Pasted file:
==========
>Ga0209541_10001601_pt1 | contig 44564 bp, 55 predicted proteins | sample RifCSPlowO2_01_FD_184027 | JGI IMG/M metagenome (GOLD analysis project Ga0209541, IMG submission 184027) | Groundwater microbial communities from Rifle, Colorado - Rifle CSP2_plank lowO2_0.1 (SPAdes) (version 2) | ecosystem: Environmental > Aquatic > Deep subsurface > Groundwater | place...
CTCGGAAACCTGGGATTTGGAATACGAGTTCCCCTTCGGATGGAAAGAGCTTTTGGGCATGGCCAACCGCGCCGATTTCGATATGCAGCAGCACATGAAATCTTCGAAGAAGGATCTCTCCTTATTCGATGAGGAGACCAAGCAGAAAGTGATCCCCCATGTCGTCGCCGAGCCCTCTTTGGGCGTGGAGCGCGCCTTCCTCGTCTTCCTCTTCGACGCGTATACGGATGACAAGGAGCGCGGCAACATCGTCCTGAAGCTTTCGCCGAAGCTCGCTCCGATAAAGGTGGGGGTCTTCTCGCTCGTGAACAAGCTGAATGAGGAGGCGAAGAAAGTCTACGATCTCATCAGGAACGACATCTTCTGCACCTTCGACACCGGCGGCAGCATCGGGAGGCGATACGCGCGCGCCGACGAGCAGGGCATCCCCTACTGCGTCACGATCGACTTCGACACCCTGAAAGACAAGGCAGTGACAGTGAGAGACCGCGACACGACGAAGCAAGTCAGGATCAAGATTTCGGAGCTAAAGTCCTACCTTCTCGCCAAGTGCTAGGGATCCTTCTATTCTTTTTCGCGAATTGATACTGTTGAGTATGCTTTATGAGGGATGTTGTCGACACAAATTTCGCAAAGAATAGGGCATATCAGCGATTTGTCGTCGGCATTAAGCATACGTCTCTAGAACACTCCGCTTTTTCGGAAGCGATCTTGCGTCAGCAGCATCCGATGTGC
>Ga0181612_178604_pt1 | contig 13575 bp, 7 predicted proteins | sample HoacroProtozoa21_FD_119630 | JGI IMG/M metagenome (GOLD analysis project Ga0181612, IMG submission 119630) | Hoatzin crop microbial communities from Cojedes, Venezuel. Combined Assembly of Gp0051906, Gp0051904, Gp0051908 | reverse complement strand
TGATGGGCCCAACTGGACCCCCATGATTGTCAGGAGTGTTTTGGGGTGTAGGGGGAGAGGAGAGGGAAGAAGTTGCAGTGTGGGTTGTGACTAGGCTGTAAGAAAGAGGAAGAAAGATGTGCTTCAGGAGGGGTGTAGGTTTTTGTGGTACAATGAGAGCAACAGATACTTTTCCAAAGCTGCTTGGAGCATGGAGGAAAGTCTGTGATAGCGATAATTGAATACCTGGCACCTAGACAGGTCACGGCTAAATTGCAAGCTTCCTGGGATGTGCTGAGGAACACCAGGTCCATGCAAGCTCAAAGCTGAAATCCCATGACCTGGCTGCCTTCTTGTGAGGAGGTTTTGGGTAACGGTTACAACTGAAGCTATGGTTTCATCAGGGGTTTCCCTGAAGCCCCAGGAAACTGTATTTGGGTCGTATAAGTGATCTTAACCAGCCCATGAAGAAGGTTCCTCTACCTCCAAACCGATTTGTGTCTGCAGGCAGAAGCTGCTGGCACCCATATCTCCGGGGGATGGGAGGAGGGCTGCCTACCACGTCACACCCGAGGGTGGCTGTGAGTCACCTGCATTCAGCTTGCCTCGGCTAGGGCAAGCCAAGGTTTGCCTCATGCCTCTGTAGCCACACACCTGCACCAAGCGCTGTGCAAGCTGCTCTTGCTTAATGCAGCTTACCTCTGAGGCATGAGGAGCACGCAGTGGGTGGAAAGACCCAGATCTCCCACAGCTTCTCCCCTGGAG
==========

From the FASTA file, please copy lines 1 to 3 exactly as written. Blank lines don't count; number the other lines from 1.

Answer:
>Ga0209541_10001601_pt1 | contig 44564 bp, 55 predicted proteins | sample RifCSPlowO2_01_FD_184027 | JGI IMG/M metagenome (GOLD analysis project Ga0209541, IMG submission 184027) | Groundwater microbial communities from Rifle, Colorado - Rifle CSP2_plank lowO2_0.1 (SPAdes) (version 2) | ecosystem: Environmental > Aquatic > Deep subsurface > Groundwater | place...
CTCGGAAACCTGGGATTTGGAATACGAGTTCCCCTTCGGATGGAAAGAGCTTTTGGGCATGGCCAACCGCGCCGATTTCGATATGCAGCAGCACATGAAATCTTCGAAGAAGGATCTCTCCTTATTCGATGAGGAGACCAAGCAGAAAGTGATCCCCCATGTCGTCGCCGAGCCCTCTTTGGGCGTGGAGCGCGCCTTCCTCGTCTTCCTCTTCGACGCGTATACGGATGACAAGGAGCGCGGCAACATCGTCCTGAAGCTTTCGCCGAAGCTCGCTCCGATAAAGGTGGGGGTCTTCTCGCTCGTGAACAAGCTGAATGAGGAGGCGAAGAAAGTCTACGATCTCATCAGGAACGACATCTTCTGCACCTTCGACACCGGCGGCAGCATCGGGAGGCGATACGCGCGCGCCGACGAGCAGGGCATCCCCTACTGCGTCACGATCGACTTCGACACCCTGAAAGACAAGGCAGTGACAGTGAGAGACCGCGACACGACGAAGCAAGTCAGGATCAAGATTTCGGAGCTAAAGTCCTACCTTCTCGCCAAGTGCTAGGGATCCTTCTATTCTTTTTCGCGAATTGATACTGTTGAGTATGCTTTATGAGGGATGTTGTCGACACAAATTTCGCAAAGAATAGGGCATATCAGCGATTTGTCGTCGGCATTAAGCATACGTCTCTAGAACACTCCGCTTTTTCGGAAGCGATCTTGCGTCAGCAGCATCCGATGTGC
>Ga0181612_178604_pt1 | contig 13575 bp, 7 predicted proteins | sample HoacroProtozoa21_FD_119630 | JGI IMG/M metagenome (GOLD analysis project Ga0181612, IMG submission 119630) | Hoatzin crop microbial communities from Cojedes, Venezuel. Combined Assembly of Gp0051906, Gp0051904, Gp0051908 | reverse complement strand